THE BULL AND THE BIZARRE
The Happenings In Boston
From the left.
by Richard 'Mr. Moo' Moore
August 1, 2004
Well, the Democrats are finished with their party and I have time to digest what they were feeding the American public. I do not have indigestion but I have faithfully continued my daily dose of Nexium. Let’s look at the highlights and the low points of the convention.
1. Barack Obama, the keynote address to the convention showed me that this guy would wallop just about anyone running against him in IL for the US Senate seat even if the GOP is scandal free or an ex-NFL coach. That would be true if his stump speech and appearances are anything like his speech to the convention. I predict the national party will not be able to keep this young man down. Nor should they. He could be national ticket material in under a decade.
2. Ilana Wexler, the founder of Kids for Kerry for her line of giving the Vice President a “time out” for his language. Way to go, little girl. I don’t want to beat a dead horse regarding the language but a time out is in order.
3. Dennis Kucinich gave what I thought was the best speech of his campaign. He was animated, passionate and pointed. If he had spoken like that at his campaign stops, beginning in Iowa, it could have been his convention. Best line, “There were no weapons of mass destruction in Iraq… I tell you have seen weapons of mass destruction – in our cities. Poverty is a weapon of mass destruction. Joblessness is a weapon of mass destruction. Homelessness is a weapon of mass destruction. Racism is a weapon of mass destruction. Fear is a weapon of mass destruction.” Kucinich is right. All of these “weapons” are destroying our country from within. Whether all of this is the job of the federal government to fix is debatable based on your politics but the statement was memorable.
4. Ron Reagan’s speech regarding embryonic stem cell research was excellent. The description of how the procedure works was simple enough for the majority of folks to understand. The follow-up interview with Joe Scarborough on MSNBC showed Reagan’s passion for the issue and his humbleness.
5. Alexandra Kerry’s speech introducing her dad and the story of Licorice, the pet hamster of sister Vanessa, was good comedy relief. If you recall, Licorice had fallen into the water and was saved thanks to mouth to mouth resuscitation by her dad. If the visual image isn’t worth a laugh, I’m not sure what would be. Colin McEnroe’s Op-Ed in the New York Times on Saturday was an account of the feared drowning from Licorice’s point of view. It is worth the read.
1. During Sen. Kerry’s acceptance speech he said: “I ask you to judge me by my record”. When I heard that line, I heard the ad people for Bush chomping at the bit to get working on a serious of ads. It is what the Republicans were hoping to hear. Put that quote at the beginning of a Bush-Cheney 2004 ad and show his voting record. A big boo-boo for the Kerry speech editors.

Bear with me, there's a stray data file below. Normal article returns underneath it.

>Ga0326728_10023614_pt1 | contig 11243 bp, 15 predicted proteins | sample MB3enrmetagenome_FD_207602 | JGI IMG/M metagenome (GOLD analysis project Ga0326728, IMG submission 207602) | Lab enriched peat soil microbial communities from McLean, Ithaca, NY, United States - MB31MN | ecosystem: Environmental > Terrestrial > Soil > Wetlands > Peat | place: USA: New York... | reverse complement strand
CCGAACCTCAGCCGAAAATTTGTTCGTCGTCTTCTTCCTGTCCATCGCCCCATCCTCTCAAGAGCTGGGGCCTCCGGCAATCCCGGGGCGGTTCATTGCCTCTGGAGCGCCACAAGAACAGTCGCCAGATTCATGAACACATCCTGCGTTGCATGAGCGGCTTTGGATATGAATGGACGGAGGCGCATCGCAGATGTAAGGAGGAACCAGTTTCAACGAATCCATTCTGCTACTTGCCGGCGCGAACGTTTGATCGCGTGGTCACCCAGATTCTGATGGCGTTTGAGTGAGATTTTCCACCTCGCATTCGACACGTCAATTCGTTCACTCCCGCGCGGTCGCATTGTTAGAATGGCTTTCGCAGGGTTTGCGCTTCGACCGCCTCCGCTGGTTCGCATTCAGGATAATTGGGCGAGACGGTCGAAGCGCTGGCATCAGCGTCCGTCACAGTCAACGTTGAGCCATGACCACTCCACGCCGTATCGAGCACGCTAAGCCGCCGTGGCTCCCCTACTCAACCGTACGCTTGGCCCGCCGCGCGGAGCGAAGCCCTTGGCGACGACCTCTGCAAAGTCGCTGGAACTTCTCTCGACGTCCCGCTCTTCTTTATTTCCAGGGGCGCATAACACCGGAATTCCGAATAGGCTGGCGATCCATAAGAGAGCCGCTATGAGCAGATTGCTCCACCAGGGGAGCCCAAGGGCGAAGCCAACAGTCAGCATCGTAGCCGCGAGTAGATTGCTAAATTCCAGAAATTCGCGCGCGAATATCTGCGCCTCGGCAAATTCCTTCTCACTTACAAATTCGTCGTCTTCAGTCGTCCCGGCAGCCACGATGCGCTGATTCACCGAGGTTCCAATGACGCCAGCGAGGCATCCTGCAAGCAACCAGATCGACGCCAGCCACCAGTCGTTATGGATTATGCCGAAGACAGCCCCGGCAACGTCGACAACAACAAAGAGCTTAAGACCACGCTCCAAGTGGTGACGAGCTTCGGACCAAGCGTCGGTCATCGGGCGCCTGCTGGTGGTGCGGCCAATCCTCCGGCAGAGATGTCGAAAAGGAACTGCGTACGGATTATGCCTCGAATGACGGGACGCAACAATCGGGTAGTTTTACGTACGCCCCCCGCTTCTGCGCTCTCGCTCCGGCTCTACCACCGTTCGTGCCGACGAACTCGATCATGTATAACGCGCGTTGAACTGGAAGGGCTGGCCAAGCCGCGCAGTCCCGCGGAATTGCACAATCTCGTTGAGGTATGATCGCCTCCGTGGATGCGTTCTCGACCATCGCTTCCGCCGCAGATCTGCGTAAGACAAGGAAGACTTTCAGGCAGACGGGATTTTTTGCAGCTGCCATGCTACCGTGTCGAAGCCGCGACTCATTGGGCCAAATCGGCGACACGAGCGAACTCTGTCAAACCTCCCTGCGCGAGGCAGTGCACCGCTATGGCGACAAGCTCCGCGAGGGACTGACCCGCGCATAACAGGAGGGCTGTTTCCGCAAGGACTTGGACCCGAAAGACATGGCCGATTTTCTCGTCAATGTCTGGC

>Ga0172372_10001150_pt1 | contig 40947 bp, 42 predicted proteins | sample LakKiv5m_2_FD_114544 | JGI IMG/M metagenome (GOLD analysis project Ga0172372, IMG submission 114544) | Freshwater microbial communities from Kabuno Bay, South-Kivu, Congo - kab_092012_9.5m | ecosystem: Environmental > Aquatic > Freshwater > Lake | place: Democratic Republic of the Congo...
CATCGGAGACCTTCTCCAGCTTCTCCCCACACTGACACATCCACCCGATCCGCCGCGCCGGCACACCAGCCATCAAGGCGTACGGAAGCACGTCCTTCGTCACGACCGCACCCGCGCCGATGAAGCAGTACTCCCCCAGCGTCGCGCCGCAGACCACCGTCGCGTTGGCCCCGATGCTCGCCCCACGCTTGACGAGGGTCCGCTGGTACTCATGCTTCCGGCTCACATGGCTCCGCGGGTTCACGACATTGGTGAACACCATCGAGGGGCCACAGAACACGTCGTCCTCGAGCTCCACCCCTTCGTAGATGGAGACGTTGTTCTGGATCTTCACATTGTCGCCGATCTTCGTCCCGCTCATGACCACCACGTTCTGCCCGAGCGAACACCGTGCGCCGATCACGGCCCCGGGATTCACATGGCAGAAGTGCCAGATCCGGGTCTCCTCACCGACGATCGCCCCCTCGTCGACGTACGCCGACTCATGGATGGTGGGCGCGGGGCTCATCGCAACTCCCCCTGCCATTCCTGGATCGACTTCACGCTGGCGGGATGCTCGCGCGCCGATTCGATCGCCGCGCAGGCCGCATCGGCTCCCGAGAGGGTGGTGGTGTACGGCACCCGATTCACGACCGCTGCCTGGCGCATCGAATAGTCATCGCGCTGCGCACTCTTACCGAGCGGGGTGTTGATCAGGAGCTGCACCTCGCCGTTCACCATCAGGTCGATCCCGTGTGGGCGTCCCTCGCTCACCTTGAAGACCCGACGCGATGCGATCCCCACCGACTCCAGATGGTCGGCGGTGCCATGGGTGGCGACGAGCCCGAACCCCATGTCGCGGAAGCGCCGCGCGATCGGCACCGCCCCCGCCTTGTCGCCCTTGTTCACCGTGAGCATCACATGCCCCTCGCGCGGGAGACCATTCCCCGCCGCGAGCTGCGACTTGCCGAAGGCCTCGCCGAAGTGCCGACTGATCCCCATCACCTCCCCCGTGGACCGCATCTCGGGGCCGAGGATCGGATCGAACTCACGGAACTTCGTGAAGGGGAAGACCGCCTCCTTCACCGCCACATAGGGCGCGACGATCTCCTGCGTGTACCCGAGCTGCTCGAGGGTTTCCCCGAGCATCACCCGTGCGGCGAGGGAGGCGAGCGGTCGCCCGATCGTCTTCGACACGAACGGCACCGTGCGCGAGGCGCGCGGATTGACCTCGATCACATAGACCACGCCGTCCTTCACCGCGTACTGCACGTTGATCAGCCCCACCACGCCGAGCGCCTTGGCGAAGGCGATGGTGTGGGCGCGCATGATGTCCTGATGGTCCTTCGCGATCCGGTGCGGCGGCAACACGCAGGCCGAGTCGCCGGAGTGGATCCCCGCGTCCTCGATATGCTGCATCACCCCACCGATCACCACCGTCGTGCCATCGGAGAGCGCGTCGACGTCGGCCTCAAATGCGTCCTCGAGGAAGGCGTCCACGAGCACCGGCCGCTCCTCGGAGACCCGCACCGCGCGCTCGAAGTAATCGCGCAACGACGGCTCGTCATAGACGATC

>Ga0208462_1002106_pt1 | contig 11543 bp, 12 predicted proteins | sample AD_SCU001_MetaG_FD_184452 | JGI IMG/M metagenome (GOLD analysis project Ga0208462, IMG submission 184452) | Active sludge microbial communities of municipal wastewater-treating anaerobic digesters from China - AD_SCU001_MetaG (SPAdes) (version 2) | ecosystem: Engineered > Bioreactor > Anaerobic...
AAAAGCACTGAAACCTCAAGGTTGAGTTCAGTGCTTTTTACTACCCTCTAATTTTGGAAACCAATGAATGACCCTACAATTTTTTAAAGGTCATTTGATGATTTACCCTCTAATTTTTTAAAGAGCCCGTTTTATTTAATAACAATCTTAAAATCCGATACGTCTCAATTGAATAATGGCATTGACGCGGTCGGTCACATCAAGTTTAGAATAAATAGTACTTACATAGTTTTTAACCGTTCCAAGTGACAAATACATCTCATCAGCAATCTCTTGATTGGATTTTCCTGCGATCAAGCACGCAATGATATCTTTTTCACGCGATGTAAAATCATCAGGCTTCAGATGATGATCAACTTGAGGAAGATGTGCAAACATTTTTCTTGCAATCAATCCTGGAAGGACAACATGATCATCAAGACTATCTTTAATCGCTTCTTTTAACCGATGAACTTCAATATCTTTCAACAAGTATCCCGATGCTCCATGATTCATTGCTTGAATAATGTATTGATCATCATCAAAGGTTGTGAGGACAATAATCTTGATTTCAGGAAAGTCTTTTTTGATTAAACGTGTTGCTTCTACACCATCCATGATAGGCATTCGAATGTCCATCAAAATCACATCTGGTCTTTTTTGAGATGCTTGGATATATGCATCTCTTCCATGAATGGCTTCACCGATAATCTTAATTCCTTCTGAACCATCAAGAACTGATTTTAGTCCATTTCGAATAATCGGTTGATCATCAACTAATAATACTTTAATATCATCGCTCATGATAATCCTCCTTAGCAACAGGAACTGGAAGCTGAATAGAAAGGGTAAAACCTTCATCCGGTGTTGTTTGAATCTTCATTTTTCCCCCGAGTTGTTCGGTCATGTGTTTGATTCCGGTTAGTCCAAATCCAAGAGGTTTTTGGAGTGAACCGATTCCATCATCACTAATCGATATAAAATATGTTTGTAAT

2. Teresa Heinz Kerry’s speech was billed as a “see the softer side of the nominee”. It was very disappointing, as it was not about the personal side of the nominee but a speech about her and not a great one at that. But how do you censor the speech of the nominee’s wife if you are on the speaker’s committee? Anyway, I wasn’t impressed. Kerry’s daughters did a better job at the softer side of the nominee. I know Teresa; I can “stick it”.
3. The two phrases heard over and over were “God Bless America” and “3 Purple Hearts”. You could hear at least one if not both in every speech. It was too predictable. The use of the “3 Purple Hearts” over and over again reminded me of the “This Land” video at www.jibjab.com. If you haven’t taken my suggestion to see it, log on. It is, as we say in the heartland, a hoot.
4. After watching John Edwards for the last 10 months and at the convention, I’ll say again they nominated the wrong John for the top of the ticket. But the convention didn’t have the freedom in that issue.
5. Kucinich delegates that didn’t vote for him on the first ballot should be scolded. I know Dennis withdrew and asked his delegates to support the nominee (actually he said “vote your conscious”) but a true supporter of Kucinich would have stood behind him for another few hours. Shame on you if you switched, especially after his presentation Wednesday night.
6. The convention was too predictable. I guess gone are the days of the 1976 GOP convention when Reagan and Ford fought it down to the last delegate. Gone are the days of 1968 when Sen. Abraham Ribicoff, during his nominating speech for Sen. George McGovern, accused Mayor Daley of using Gestapo tactics in the streets of Chicago.
As for a bump, there will be a little bump out of each convention but not more than 5%. There are not that many people undecided in the race to get a bigger bump.
Well, there you have it. I enjoyed the week as I watched and re-watched the convention on C-SPAN. I know few, if any changes will come on future conventions. The timing and scripted ness of everything for the sake of the networks is the reason. I am a realist. But I miss the unpredictability of the past. And with this week over, what am I going to do until the doings in NYC?
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